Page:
MSUB's One Time Windfall Targeted At Recruiting And Retaining Students

Feb 17, 2016

Montana State University Billings is considering how best to spend a one-time injection of 760-thousand dollars.

MSUB Chancellor Mark Nook announced the Billings campus will receive a one-time windfall of $760,000. He says the money will be used to recruit and retain students.
Credit Jackie Yamanaka

Chancellor Mark Nook told a gathering of faculty and staff there will not be a spending spree. Rather, he says this money will be for recruiting and retaining students to MSUB and City College.

“Right now we’ve got to stay focused on how do we recruit students for the fall,” Nook says. Last Fall, MSUB saw a drop in enrollment for the fourth straight year. Because state funding depends full-time equivalent students, the campus took a financial hit.

Nook says this Spring’s enrollment numbers are better than last fall, they still fell short of earlier budget projections.

He credits the better numbers on efforts by faculty and staff to reach out to students to get them enrolled this spring. He says that effort has to continue, “What can we do to improve the number of students who graduate from this institution and go on to lead professional lives and lives that are really leaders in our community.”

The one-time windfall was awarded because the Billings campus met goals set under the Montana University System’s Performance Funding initiative. It’s based on a combination of several factors, most notably keeping students from dropping out and getting students graduating with a certificate or degree.

Nook says when MSUB is compared to peer institutions, it lags in retention efforts. It’s currently averages around 56%. He wants to move that to 65% in 5 years.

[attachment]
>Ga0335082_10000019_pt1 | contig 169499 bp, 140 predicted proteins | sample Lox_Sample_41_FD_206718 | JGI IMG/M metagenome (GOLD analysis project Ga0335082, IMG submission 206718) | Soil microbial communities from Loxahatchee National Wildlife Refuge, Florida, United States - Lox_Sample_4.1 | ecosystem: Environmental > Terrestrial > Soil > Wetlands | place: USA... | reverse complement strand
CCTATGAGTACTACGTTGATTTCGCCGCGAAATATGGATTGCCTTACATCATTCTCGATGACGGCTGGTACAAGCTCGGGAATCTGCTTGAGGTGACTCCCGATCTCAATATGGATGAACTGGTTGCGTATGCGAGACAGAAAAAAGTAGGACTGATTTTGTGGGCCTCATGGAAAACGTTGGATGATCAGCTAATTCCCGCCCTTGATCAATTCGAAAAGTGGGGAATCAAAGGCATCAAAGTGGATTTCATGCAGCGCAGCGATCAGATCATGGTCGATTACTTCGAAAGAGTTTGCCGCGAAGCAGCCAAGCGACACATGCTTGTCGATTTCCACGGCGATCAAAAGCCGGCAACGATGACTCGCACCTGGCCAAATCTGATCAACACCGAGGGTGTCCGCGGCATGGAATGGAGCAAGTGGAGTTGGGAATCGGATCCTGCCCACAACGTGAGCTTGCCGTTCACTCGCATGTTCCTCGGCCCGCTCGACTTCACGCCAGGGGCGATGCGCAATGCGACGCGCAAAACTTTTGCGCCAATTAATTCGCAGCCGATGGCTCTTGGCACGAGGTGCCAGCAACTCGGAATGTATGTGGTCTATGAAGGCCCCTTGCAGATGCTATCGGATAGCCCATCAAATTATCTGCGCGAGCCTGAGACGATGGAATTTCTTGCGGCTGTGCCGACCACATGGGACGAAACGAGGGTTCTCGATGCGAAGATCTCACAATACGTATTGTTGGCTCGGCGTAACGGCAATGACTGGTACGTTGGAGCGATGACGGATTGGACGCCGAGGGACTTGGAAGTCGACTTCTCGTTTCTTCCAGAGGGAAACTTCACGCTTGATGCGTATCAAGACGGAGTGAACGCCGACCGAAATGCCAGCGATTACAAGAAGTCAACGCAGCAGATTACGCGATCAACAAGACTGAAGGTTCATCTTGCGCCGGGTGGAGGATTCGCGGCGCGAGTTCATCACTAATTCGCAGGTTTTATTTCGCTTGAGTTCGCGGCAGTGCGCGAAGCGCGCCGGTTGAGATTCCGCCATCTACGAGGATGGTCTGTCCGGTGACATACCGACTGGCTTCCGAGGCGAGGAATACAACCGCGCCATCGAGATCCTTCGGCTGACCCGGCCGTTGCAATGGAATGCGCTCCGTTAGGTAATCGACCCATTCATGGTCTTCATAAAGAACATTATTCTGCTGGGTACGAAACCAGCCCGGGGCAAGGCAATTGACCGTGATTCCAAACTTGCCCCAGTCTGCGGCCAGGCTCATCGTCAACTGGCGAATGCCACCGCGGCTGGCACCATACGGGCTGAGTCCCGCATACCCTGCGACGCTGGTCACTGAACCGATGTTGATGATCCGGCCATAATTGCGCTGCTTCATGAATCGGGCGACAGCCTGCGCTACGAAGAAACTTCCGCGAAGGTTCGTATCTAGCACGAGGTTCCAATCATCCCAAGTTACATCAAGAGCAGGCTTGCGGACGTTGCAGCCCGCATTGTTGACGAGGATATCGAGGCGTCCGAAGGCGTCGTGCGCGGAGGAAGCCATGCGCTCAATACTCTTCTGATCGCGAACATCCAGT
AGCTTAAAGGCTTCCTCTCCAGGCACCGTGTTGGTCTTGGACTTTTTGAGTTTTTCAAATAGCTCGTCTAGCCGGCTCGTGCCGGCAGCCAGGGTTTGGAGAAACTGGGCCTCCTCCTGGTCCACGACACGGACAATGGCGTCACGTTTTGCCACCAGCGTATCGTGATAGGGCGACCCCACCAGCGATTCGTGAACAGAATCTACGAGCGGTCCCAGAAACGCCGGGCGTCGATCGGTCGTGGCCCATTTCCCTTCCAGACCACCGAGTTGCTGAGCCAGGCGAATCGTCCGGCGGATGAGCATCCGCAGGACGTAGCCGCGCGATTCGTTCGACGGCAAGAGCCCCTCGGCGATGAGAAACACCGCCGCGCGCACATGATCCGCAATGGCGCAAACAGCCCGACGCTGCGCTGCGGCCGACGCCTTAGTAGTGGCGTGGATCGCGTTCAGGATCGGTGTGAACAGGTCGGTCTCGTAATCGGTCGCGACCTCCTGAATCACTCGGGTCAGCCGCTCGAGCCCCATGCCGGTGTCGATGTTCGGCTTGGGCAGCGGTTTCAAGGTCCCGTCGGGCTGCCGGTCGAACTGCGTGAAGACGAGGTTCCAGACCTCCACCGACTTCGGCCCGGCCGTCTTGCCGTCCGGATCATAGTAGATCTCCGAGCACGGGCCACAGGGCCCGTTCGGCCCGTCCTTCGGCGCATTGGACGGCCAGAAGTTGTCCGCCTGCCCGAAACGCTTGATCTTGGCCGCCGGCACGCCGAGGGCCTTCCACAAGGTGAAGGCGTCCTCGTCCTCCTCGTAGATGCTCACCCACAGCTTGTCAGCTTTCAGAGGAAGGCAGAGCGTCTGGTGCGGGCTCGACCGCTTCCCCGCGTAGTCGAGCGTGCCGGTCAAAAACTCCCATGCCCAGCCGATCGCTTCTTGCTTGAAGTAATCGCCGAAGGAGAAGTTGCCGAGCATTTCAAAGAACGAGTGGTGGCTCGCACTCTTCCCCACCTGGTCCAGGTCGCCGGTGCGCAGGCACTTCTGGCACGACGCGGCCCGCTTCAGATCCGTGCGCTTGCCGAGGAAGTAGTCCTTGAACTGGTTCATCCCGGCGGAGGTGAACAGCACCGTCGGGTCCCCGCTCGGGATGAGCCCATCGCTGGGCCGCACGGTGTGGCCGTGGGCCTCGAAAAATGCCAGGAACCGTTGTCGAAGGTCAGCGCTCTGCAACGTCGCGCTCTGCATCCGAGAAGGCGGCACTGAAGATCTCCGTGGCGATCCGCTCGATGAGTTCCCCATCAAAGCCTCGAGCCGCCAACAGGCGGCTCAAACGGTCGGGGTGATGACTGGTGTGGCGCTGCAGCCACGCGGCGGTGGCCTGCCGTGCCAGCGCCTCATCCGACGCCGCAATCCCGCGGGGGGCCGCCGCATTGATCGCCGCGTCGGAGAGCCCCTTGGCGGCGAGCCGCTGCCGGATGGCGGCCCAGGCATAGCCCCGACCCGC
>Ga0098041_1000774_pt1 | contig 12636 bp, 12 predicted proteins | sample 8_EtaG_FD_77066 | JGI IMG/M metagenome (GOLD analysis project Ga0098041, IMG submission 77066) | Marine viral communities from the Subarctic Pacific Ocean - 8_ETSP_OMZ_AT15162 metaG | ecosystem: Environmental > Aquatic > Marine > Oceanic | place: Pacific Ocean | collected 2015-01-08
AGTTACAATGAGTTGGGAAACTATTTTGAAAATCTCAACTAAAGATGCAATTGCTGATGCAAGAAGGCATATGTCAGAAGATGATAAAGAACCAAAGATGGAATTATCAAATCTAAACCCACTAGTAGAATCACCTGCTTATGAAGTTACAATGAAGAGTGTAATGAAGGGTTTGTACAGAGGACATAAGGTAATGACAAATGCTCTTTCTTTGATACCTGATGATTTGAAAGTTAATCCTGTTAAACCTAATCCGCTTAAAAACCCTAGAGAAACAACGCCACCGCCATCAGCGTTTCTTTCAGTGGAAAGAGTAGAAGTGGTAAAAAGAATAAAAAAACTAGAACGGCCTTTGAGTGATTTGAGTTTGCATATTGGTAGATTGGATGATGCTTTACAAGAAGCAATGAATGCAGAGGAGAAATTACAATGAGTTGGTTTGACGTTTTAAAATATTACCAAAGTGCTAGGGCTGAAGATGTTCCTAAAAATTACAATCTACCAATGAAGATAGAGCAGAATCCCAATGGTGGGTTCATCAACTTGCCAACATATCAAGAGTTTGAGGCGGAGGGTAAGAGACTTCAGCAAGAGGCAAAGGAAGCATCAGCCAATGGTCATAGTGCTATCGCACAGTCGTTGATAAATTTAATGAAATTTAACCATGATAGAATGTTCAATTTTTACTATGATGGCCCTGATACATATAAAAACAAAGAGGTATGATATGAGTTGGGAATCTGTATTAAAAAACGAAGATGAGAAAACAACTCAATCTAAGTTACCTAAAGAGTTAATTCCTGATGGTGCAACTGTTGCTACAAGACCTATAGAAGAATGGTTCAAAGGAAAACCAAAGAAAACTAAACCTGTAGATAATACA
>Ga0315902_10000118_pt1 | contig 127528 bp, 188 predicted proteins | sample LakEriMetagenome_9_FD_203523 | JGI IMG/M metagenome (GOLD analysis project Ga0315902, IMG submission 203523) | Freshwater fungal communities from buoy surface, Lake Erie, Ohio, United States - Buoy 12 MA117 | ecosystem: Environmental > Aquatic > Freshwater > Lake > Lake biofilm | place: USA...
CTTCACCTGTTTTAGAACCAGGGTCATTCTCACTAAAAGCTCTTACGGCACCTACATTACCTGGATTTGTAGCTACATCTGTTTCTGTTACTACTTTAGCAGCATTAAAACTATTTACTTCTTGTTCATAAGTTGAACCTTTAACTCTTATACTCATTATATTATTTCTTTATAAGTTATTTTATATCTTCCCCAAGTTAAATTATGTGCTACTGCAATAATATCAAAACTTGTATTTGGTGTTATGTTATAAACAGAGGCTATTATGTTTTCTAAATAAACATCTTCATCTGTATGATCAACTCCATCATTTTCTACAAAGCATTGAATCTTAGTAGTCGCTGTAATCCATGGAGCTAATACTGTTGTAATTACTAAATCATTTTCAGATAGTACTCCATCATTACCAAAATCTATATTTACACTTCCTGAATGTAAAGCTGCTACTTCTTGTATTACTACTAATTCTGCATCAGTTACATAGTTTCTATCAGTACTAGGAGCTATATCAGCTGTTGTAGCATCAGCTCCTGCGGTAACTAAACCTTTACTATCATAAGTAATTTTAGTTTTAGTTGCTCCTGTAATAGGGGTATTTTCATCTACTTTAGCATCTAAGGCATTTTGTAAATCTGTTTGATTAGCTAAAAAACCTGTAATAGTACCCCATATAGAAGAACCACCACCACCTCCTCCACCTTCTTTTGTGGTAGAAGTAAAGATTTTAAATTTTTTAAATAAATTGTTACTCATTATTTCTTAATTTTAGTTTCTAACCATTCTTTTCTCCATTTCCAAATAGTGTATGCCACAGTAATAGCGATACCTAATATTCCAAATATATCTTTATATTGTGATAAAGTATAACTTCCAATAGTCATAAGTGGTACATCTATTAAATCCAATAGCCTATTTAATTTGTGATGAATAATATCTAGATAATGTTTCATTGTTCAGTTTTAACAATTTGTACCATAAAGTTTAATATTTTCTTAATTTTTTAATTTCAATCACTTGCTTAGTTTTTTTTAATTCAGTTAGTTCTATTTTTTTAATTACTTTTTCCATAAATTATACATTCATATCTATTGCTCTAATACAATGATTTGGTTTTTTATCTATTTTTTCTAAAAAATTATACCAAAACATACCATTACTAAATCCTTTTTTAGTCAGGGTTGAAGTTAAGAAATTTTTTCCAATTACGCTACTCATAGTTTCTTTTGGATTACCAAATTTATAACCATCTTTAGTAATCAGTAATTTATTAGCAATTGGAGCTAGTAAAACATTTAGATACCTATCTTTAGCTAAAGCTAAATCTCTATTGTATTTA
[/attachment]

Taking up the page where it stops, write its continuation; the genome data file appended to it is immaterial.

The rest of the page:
So among the ideas being considered with this one-time-only windfall, additional student scholarships and a system to detect when a student is struggling and to provide help to prevent a drop out.

“And then work real hard on what are the new programs that will attract a different market of students,” says Nook.

He’s looking for community input on what those might be.

“So it’s got to be a community effort. There isn’t one person who can improve our enrollment or improve our budget,” he says.” It’s going to mean all of us working together and identifying new programs, identifying new ways we can retain students and new ways to recruit new students.”

Nook says he’s already working to expand the 2-year Associate’s Degree in Nursing to a 4-year Bachelor’s Degree. But as for what new programs MSUB and City College might pursue, he wasn’t yet ready to make that public.

The money must be spent by the end of the current fiscal year.

The budget committees on campus are to come up with a recommendation by the end of April. The final decision will be made by Nook.